My mindset shifted and my confidence grew. I didn’t focus on what I didn’t know 100%, but on my strengths. It just so happened that my strengths were exactly what the organization needed, and the other things could be learned. Having a clear plan in place for how to achieve goals was the second step in not only obtaining my dream job, but now continuing the success in the organization. Regardless if you are in for-profit or non-profit work, you need to have a sound plan. Goals should not be random numbers that could just set you and your team up for failure. Furthermore, you should surround yourself with a team that has the strengths and skills that you may not have. Too often people focus on their weaknesses vs. their strengths, instead of surrounding themselves with people who have those areas as their strengths.

When you put all of this together, a confident attitude, behavior that is systematic and intentional, and techniques that include your strengths and skill set, the possibilities are endless. I found this quote in an article written by James Alberson that sums it up perfectly, “The goals become your destination, your plans the road map, and your daily activities is the car that gets you there. So where do you want to end up?”

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Why WIC Matters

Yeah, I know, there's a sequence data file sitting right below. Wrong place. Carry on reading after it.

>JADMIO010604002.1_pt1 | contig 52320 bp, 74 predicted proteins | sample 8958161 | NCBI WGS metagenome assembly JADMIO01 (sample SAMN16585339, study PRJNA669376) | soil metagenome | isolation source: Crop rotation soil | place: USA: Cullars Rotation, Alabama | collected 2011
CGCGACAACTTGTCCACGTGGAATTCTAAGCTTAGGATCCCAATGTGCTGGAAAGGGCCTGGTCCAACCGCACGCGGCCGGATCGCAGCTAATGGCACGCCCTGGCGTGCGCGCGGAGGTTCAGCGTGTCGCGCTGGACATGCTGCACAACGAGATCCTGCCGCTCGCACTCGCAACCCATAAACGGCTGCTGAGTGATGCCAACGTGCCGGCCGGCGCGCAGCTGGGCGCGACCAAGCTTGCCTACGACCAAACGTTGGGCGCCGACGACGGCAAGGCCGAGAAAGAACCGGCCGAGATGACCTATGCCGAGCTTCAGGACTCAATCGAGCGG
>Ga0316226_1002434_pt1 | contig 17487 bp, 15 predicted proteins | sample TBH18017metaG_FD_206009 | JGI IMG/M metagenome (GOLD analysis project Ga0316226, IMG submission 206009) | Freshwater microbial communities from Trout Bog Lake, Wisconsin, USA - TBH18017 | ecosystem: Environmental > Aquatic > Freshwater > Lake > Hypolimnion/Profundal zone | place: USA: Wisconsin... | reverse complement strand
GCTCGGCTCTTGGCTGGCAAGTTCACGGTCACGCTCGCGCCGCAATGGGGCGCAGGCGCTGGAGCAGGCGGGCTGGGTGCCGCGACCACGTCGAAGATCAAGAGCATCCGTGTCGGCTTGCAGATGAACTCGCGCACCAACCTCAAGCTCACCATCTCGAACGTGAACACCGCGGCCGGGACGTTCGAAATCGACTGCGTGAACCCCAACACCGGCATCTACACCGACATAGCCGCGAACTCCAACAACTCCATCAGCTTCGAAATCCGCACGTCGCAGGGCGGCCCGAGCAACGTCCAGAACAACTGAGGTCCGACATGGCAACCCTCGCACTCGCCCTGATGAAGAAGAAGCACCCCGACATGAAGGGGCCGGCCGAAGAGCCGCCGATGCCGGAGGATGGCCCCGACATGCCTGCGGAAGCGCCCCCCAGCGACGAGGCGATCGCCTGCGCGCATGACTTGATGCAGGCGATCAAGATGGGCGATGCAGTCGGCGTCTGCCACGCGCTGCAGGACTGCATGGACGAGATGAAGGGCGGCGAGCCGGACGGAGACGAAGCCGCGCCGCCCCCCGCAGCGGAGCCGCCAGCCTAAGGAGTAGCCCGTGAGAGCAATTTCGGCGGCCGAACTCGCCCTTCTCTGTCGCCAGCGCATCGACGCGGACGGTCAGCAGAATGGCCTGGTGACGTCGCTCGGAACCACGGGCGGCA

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From the desk of Katie Palmer, Whitney Young Health’s WIC Program Manager

My name is Katie Palmer and I am the WIC Program Manager at Whitney Young Health. Our office is one of only three WIC agencies in Albany County, serving about 2,500 participants annually. We are located at WYH’s Albany Health Center, but we also accommodate our other non-Albany residents by having a satellite site at WYH’s Watervliet Health Center.

So what is WIC? WIC is a special, supplemental Nutrition program for women, infants and children (WIC) and is used as a short-term intervention program designed to influence lifetime nutrition and healthy behaviors in a targeted high risk population.  WIC serves pregnant, breastfeeding and postpartum women and infants and children up until age five.

Our program is so important because we help save lives and improve the health of nutritionally at-risk women, infants and children.  WIC is actually one of the United States’ most successful and cost-effective nutrition intervention programs. Since its beginning in 1974, the WIC Program has earned the reputation of being one of the most successful Federally funded nutrition programs in the United States. It has also been proven for every dollar spent on WIC over 3 dollars are saved in Medicaid cost. Some proven benefits of WIC are.

  • Improves the dietary intake of nutritionally at-risk children and infants which decreases the incidence of iron deficiency anemia which leads to improved intellectual development.
  • Children enrolled in WIC are more likely to have a regular source of medical care and have more up to date immunizations.
  • Improves the dietary intake of pregnant women which leads to improved weight gain, reduction of low birth weight babies, fetal deaths and infant moralities.